Definitely the same label.  I wonder if the proportions of the can ever changed.  Is canned roast mutton still being sold (blechhh!)?
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Dan Swift

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Re: A History of Tinned Food
« Reply #8 on: April 23, 2013, 10:23:58 AM »

http://natlib.govt.nz/items/23159787

Could it have been Gear Meat Co. from NZ that produced similar meats in similar cans and labels circa 1890 - 1920?   
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Ric Gillespie

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Re: A History of Tinned Food
« Reply #9 on: April 23, 2013, 10:45:47 AM »

http://natlib.govt.nz/items/23159787

Could it have been Gear Meat Co. from NZ that produced similar meats in similar cans and labels circa 1890 - 1920?

That's an interesting website.  The labels tell us the proportions of the cans they went on.  So far we know that the size and style of can we found at the Seven Site was used for some New Zealand canned meat products up into the 1920s.  What did cans of roast mutton look like in the 1930s and '40s?
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Dan Swift

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Re: A History of Tinned Food
« Reply #10 on: April 24, 2013, 07:15:13 AM »

http://natlib.govt.nz/records/23185517?search%5Bpath%5D=items&search%5Btext%5D=St.+George+Roast+Mutton+label+

They also had this label for the 'tapered' can (top smaller than bottom) that they used.  Not sure, but wondering if they produced this one later.  Era is too broad (beginning in 1890's) but does list to 1940's.  But I believe that is just the search window.  So it's possible the tapered can followed the can you have?  Unfortunately, that is a question not an answer.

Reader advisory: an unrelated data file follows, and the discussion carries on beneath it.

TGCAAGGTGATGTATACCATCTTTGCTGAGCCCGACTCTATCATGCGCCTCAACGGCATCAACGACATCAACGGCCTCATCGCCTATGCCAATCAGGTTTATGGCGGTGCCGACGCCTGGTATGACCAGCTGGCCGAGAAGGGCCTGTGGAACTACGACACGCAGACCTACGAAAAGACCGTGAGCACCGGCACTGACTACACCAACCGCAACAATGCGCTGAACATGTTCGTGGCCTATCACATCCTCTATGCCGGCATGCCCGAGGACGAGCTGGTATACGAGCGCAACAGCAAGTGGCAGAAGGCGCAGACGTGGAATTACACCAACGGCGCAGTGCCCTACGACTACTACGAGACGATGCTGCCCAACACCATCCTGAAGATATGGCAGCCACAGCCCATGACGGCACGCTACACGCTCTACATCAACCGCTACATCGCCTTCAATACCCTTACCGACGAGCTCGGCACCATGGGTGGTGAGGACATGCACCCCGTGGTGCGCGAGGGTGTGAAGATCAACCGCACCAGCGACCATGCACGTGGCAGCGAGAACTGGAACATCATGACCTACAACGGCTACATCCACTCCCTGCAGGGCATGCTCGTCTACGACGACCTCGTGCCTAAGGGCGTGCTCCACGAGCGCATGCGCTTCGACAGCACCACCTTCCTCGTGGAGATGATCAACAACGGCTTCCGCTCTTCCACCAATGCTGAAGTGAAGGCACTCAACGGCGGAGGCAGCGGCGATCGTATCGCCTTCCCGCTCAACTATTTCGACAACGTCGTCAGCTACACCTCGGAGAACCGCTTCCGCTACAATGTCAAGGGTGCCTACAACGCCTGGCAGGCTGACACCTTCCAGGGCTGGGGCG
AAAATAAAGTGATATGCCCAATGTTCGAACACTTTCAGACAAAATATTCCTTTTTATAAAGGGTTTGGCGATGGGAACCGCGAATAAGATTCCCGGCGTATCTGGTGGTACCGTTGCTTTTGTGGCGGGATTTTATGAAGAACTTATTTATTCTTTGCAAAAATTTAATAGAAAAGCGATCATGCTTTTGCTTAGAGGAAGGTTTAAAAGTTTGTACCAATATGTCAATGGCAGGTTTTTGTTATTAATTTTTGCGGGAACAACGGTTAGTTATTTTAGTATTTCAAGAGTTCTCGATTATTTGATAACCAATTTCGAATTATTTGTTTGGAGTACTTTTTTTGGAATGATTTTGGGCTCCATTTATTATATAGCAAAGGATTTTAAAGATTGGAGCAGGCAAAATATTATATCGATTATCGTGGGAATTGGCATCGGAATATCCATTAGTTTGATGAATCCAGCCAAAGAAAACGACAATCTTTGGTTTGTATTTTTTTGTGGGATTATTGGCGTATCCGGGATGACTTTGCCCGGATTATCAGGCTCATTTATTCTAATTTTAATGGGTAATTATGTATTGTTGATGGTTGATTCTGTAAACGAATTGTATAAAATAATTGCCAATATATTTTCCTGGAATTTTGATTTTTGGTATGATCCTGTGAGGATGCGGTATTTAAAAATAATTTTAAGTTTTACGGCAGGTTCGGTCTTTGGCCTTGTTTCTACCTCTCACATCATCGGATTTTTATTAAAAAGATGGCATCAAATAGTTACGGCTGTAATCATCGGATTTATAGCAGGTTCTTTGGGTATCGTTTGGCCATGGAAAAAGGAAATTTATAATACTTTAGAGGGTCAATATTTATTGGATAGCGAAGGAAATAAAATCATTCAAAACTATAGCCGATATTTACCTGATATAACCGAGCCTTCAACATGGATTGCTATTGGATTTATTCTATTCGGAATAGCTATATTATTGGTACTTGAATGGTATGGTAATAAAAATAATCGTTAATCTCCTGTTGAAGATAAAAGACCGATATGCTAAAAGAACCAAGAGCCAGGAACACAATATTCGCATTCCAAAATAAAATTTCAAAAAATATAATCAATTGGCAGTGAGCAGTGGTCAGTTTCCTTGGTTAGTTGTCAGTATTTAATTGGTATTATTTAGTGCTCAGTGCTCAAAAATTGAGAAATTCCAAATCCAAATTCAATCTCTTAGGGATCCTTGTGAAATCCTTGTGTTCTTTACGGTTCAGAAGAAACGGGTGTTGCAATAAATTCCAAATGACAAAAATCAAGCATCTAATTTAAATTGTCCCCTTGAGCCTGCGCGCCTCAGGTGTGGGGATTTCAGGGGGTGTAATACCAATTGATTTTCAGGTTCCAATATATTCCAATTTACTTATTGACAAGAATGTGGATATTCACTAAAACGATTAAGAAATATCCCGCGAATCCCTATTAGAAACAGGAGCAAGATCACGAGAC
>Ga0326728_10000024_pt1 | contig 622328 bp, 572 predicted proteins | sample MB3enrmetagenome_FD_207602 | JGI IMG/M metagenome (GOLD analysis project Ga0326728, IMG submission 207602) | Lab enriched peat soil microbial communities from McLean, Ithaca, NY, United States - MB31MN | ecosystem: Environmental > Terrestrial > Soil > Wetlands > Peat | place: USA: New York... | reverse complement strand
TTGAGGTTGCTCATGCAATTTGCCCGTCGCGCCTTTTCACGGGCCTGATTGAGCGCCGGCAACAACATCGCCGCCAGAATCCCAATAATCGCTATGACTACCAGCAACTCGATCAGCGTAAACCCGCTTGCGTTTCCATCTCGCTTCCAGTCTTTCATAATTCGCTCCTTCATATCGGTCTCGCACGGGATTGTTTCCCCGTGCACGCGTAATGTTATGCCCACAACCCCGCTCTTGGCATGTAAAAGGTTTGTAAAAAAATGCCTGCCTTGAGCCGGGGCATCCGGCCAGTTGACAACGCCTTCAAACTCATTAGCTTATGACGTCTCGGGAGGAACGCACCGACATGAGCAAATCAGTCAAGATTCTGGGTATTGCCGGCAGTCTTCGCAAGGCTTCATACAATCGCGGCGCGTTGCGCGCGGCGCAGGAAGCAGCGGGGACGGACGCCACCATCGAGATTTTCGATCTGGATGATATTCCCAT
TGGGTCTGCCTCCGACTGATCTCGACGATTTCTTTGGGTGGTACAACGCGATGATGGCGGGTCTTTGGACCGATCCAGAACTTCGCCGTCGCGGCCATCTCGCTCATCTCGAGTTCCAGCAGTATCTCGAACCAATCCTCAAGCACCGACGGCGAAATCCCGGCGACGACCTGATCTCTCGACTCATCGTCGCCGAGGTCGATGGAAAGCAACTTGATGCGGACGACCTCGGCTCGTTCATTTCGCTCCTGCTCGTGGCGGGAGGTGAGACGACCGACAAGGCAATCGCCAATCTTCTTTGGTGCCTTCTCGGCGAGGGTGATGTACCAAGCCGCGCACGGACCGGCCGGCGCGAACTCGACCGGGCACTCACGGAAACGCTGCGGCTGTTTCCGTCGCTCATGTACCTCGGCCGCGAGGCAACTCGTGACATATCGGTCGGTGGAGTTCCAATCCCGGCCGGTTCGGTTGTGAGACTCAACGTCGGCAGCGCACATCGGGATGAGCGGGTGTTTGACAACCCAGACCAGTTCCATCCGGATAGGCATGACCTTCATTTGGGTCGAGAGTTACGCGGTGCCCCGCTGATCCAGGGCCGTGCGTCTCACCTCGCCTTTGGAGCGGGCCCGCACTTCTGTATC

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Matt Revington

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Re: A History of Tinned Food
« Reply #11 on: April 24, 2013, 08:30:41 AM »

Can the can itself be dated from the manufacturing process?  Early cans ( mid-19th century) sometimes used lead solder, (dependence on lead soldered cans was thought to cause lead poisoning during the Franklin Expedition and is thought to have played a role in its failure, its mentioned in the link in the first post on this thread).  Were there other changes in the can manufacturing process between 1890-1940 that could be detected in the can itself that could lead to a closer dating?
« Last Edit: April 24, 2013, 10:23:07 AM by Matt Revington »
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Ric Gillespie

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Re: A History of Tinned Food
« Reply #12 on: April 24, 2013, 09:57:32 AM »

Can the can itself be dated from the manufacturing process?

Good question.  We still have the can. It's now just a pile of rusty pieces but I don't see any sign of solder (lead does not rust).  We might be able to jigsaw-puzzle it back together in a matrix of rubber cement but it would be quite a job.  Fun though.
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Matt Revington

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Re: A History of Tinned Food
« Reply #13 on: April 24, 2013, 10:32:38 AM »

This article:
http://www.sha.org/CF_webservice/servePDFHTML.cfm?fileName=15-1-07.pdf
goes into some detail about the changes in cans over the years, for example the way the tops and bottoms were attached and the metal content seems to have evolved over the first half of the 20th century. 

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Dan Swift

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Re: A History of Tinned Food
« Reply #14 on: April 24, 2013, 11:41:10 AM »

Matt, Great article...interesting reading.  Some interesting dates of certain developments. 
Such as the statement below.  I wonder if there is a way to test for that with the remains of the rusty can? 

"The major trend has been decreasing its weight through
techniques such as the cold rolling of steel,
which reduces thickness, and electrolytic tin
plating, introduced commercially in 1937,
which uses less tin (National Canners Association)"